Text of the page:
> your products)"
> https://www.section508.gov/

We already have this a bit higher up in the spec:

  "Keyboard users depend on outline on elements in the
   :focus state for interaction with the page, thus authors
   must not make the outline invisible on such elements without
   making sure an alternative highlighting mechanism is provided."

It's not quite as threatening as your suggestion, but it does
make it a spec violation (which validators should call out) for
authors to disable it when they shouldn't.

I am not sure it is the place for this specification to comment
on what third parties might do to you if you do violate the spec.

>> 5.1. resize property
>> Initial: none
> I'm not sure if it's worth noting that UA styles may have other values
> for specific nodes (e.g. iframes or textareas),...

"Initial" has a very specific meaning, see 

UA styles are a separate matter.

>> Selecting the ellipsis should select the ellipsed text. If all of the ellipsed text is selected, UAs should show selection of the ellipsis.
> Firefox 38.0.1 doesn't do this.
> Using the example (rendered):
> <div class="crawlbar">
> CSS is awesome, especially when you can scroll
> to see extra text instead of just
> having it overlap other text by default.
> </div>
> tripple tap on the text (OS X), the entire line selects, and when
> copied, the entire text is copied, but the ellipsis isn't copied. I'm
> not sure how many implementations you think support this, but please
> don't count Firefox as one of them

I assume you meant "[...] but the ellipsis isn't selected".
I agree that Firefox does not implement this correctly, and
neither does it correctly implement "Selecting the ellipsis
should select the ellipsed text".

We don't consider any implementation as correctly implementing
part of a specification until it passes a test suite that covers
that part, so firefox will not be miscounted.

At the same time, note that the sentence you quoted uses "should"
not "must", which means we recommend that browsers do it, but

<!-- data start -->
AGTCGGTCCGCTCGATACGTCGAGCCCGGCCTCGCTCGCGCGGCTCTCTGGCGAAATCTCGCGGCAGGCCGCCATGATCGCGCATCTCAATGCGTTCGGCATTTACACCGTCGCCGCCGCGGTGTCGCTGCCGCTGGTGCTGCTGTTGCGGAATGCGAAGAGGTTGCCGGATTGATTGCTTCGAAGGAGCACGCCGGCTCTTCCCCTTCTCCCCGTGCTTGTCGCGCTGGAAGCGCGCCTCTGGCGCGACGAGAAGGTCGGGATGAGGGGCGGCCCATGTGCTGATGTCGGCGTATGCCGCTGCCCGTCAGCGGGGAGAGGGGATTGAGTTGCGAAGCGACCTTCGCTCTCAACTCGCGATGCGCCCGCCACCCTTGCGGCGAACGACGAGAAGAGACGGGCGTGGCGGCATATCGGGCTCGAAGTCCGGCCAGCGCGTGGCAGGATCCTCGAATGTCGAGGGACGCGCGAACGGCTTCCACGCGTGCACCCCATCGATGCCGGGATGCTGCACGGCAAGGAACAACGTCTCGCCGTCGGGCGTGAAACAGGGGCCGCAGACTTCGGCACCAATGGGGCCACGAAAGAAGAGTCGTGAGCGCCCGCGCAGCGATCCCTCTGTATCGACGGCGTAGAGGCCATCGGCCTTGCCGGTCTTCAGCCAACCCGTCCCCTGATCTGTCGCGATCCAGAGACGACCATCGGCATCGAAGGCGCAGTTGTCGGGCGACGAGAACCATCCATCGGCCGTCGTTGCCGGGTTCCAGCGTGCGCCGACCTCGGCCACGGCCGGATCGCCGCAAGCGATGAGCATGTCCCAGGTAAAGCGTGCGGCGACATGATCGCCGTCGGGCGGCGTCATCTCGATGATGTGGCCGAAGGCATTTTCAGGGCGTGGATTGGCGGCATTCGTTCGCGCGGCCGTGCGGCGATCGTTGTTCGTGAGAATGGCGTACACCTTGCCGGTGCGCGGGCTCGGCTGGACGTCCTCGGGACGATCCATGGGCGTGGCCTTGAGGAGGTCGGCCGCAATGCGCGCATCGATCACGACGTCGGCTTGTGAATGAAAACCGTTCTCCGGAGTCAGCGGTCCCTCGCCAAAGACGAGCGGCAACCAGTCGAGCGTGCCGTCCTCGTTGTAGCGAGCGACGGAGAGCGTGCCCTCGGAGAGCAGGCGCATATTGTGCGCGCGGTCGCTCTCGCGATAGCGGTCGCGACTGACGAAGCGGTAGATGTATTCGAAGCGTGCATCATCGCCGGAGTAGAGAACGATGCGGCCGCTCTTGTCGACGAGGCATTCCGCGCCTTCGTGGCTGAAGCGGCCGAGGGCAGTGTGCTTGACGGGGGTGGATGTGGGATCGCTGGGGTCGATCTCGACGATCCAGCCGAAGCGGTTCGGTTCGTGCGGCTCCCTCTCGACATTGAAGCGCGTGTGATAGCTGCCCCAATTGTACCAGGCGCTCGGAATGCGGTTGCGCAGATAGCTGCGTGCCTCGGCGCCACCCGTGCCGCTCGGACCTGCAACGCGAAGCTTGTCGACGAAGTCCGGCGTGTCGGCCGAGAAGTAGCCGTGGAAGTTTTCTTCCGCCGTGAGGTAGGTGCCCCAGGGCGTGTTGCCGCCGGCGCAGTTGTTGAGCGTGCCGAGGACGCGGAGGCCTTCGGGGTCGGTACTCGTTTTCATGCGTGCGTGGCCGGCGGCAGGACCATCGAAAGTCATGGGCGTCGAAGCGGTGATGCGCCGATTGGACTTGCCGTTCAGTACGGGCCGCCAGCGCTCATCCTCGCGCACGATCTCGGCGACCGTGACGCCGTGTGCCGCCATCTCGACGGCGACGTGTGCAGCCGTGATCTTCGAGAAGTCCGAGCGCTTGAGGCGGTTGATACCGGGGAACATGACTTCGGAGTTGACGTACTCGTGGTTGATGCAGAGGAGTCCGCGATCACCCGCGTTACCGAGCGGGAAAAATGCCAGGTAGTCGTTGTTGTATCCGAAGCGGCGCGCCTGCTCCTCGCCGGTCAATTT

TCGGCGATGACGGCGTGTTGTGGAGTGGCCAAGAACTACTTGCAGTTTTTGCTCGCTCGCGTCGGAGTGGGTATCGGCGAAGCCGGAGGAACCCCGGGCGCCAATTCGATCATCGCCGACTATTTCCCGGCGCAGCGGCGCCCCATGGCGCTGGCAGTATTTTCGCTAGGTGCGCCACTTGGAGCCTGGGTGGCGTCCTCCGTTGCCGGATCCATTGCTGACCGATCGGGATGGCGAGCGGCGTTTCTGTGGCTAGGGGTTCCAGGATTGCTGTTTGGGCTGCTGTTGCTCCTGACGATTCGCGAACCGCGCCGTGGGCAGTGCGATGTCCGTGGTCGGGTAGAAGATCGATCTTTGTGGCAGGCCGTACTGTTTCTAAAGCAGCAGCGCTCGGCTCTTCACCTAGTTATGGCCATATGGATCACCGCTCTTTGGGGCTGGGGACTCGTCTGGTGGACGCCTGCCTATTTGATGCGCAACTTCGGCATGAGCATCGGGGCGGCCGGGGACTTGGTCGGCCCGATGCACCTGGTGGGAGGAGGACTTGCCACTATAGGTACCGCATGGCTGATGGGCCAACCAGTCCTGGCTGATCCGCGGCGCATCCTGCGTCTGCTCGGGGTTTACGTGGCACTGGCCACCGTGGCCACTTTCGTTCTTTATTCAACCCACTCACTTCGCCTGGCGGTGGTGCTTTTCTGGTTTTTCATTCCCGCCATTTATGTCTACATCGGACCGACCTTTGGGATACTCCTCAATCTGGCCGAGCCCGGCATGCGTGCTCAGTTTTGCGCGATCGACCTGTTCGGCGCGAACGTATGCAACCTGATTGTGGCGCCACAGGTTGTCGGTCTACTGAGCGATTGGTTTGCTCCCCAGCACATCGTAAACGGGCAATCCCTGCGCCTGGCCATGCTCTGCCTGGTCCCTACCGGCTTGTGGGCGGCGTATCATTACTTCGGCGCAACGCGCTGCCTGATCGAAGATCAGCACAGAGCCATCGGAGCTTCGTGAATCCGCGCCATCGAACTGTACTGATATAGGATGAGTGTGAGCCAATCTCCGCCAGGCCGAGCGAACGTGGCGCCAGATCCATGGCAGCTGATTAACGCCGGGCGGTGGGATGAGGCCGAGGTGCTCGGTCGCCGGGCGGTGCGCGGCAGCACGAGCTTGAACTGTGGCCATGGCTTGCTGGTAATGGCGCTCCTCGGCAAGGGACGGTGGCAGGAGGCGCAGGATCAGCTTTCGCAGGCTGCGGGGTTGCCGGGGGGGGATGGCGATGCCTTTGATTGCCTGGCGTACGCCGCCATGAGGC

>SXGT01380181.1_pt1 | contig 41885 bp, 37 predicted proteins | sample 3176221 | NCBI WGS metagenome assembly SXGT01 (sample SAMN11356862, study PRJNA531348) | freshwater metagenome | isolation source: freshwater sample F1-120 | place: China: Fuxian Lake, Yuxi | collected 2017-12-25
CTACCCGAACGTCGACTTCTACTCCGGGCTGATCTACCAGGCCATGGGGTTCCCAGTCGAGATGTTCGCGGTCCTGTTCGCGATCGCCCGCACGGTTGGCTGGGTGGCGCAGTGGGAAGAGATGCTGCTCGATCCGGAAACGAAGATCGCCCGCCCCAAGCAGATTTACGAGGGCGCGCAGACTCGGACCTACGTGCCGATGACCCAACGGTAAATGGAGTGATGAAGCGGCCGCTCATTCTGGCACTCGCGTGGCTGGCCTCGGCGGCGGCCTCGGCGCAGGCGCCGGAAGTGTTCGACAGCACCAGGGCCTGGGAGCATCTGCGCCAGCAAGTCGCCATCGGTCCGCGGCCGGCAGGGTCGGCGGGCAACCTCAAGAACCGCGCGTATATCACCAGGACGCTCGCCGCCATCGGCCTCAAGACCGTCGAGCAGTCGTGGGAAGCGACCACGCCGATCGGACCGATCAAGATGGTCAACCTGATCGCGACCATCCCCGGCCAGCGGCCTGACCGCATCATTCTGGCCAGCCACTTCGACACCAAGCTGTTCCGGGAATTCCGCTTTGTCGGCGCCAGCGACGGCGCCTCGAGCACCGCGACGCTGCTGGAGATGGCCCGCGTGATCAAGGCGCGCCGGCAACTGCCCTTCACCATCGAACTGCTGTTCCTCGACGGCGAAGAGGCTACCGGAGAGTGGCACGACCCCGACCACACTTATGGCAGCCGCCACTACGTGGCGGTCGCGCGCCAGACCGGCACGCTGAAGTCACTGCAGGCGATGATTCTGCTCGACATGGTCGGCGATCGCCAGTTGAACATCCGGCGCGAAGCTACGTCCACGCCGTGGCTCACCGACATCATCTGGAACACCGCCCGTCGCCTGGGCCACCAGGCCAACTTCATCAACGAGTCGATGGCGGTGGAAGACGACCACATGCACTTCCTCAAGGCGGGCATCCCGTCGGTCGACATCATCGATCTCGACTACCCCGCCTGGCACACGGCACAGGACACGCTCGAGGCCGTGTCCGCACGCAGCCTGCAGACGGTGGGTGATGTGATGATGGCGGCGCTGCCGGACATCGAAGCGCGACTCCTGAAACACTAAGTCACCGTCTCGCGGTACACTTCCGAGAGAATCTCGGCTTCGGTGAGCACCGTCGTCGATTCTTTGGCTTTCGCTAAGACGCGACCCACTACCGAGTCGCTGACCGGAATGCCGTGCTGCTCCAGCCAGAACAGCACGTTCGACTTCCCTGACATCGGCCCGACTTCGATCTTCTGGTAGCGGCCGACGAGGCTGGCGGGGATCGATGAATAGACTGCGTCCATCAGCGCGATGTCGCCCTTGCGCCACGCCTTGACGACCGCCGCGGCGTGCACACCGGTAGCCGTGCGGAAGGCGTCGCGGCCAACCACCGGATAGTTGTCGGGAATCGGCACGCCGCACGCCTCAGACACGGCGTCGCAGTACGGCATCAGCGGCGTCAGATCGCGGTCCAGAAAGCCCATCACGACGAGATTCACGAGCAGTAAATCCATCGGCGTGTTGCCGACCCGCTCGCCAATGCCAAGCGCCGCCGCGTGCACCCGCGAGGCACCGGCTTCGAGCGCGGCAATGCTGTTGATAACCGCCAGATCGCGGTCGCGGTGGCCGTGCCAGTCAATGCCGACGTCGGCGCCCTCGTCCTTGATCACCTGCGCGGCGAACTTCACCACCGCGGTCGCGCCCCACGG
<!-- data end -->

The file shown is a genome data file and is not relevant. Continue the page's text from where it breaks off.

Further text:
we do not strictly require it.

>> Some information on these formats can be found on wikipedia.
> Wikipedia is a proper noun.


>> image cursors
>> general purpose cursors
> could these section headings be styled somehow?


>> auto
>> User agents should use currentColor. User agents may automatically adjust the color of caret to ensure good visibility and contrast with the surrounding content, possibly based on the currentColor, background, shadows, etc.
>> <color>
>> the insertion caret is colored with the specified color.
> the => The ??


>> List of substantial changes
>> box-sizing effects on CSS 2.1 width and height computations specified much more explicitly.
>> cursor image formats normatively required
>> caret-color is inherited and animatable
>> New informative appendix on Considerations for Security and Privacy
> Only the first of these has a period....

Fixed, Although that will be replaced before next publication.

>> Appendix D. Default style sheet additions for HTML
>> textarea
>> {
>> /* white space handling of TEXTAREA tags in particular */
>> white-space:pre-wrap;
>> }
> This should also have: resize: both
> Most browsers seem to have moved to this.

This seems like a reasonable suggestion. I'll add this to the spec
if the CSSWG agrees.

 - Florian
Received on Monday, 1 June 2015 22:09:47 UTC